Either ´Gov.` had precognition of what might happen or Mrs.´C` had persuaded him that there was no alternative, for when we arrived to move in, these working barns were empty of the farm machines which were normally stored there. It has generally been recognized just how much the Society owes to Frances Curtis, however, without the continuous support, encouragement and assistance from her husband, her efforts would have been fruitless. As can be seen from his great generosity and his patient compliance in all these situations, the Players are also deeply indebted to William James Curtis.

On with the Motley

Ambrose Applejohn`s Adventure remains a blurred memory of yokel accents and farmer's smocks, and did not make a great impression on my hunger for glitter and fantasy. The following year my interest was revived with Aladdin, with Mrs.´C` directing and in which Jean King played her first Principal Boy. The Finale Scene, when the curtains opened upon the outside of the Royal Palace with all its windows lit, remains as an enduring magical moment! Although this had taken place in the Brightwell Village Hall – to packed houses, it was time to make a move into Wallingford from where most of the audience came. The Masonic Hall became the main performing venue for the next twenty-nine years.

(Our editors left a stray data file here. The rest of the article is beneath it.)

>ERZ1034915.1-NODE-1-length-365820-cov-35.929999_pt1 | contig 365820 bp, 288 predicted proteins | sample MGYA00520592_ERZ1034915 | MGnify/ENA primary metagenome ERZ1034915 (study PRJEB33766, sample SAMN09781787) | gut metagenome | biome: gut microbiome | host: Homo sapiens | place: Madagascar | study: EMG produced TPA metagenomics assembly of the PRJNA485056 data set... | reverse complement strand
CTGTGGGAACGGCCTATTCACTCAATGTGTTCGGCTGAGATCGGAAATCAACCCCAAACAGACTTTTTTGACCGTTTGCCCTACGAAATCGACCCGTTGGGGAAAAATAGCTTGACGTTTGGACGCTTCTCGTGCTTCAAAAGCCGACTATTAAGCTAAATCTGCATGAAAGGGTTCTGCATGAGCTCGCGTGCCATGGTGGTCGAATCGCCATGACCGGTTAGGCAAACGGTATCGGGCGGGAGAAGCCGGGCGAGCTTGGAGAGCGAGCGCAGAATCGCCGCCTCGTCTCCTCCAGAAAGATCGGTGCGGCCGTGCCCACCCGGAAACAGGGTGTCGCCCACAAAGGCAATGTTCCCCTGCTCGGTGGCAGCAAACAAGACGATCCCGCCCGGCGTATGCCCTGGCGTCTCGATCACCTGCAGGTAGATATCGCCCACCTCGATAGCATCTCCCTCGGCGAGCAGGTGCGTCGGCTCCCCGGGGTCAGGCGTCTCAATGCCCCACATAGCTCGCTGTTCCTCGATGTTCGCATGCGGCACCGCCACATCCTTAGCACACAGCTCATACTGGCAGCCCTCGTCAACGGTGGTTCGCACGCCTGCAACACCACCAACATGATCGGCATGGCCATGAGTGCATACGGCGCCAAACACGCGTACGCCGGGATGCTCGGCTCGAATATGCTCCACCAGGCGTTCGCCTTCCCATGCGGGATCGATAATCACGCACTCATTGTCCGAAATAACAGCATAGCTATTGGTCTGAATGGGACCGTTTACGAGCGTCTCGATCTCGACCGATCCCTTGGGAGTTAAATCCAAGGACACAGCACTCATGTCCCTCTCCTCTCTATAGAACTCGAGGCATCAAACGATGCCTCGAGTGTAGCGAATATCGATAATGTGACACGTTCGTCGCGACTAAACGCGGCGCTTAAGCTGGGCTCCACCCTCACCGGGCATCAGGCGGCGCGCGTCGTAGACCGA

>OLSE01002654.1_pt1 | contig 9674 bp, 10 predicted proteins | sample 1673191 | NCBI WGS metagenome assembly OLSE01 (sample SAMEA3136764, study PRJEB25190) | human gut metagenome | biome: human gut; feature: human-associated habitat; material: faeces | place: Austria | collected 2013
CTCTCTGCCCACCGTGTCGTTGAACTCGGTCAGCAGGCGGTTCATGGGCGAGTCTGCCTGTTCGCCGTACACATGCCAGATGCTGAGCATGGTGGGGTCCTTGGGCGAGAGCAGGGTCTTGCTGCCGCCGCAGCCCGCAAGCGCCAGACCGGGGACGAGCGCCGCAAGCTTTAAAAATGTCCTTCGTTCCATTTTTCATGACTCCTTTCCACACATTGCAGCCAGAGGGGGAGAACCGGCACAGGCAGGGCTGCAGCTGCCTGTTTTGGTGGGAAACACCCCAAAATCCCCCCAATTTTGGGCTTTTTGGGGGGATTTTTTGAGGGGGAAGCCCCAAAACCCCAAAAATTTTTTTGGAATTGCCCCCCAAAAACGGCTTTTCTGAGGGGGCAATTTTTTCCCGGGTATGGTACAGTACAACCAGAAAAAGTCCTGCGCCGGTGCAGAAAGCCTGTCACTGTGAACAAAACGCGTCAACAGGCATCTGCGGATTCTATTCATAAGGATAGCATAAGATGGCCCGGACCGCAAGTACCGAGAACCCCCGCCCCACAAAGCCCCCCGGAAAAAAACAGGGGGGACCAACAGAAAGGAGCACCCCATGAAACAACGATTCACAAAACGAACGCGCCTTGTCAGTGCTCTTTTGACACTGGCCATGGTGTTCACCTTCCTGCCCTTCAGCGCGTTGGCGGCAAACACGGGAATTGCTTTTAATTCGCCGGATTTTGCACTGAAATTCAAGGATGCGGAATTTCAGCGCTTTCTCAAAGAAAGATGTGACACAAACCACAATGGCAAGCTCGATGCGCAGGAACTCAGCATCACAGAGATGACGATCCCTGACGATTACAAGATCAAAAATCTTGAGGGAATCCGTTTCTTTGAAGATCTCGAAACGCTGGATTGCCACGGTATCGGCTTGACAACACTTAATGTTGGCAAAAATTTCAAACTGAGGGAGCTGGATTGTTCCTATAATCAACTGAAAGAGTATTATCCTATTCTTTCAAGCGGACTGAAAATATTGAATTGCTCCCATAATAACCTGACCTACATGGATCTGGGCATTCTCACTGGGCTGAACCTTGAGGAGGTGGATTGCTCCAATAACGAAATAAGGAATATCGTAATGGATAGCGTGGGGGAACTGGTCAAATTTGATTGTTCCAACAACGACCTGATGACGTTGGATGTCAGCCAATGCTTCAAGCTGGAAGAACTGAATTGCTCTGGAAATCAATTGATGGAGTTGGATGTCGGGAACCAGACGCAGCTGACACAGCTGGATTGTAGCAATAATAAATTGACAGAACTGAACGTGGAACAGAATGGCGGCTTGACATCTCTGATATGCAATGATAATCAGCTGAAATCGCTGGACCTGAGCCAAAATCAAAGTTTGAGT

The Masonic Hall was the largest public meeting place in Wallingford. Situated in Goldsmith´s Lane and built in the garden of what had been one of the large and gracious houses to one side of the Kinecroft, the hall itself possessed a small stage within a Proscenium Arch with an 18 foot opening onto a stage 25 feet wide by 12 feet deep. To this could be added a 6 foot deep apron extension, used mainly for Pantomime and productions requiring a larger acting area. There were no Theatre facilities, and the Players rigged Front Tabs and lighting bars for each individual show. Eventually, after running shows for several years under extremely restricted stage circumstances, permission was given for the Society to install two steel beams - running with the sightlines, to facilitate the fixing of flats. In turn, these were modified to allow for a grid to be built under the low ceiling. Whereas, previously we had to make do with sliding flats on and off stage for each scene change, this latest innovation enabled the flying of cloths. Great excitement greeted this professional aspect for the first pantomime to use it. However, it was soon discovered that although great care had been given to achieving the correct deads for each cloth, during the night, the hemp lines had stretched! Before each subsequent performance, we had to arrive earlier than expected in order to realign each of the hanging cloths, ready for that evenings show.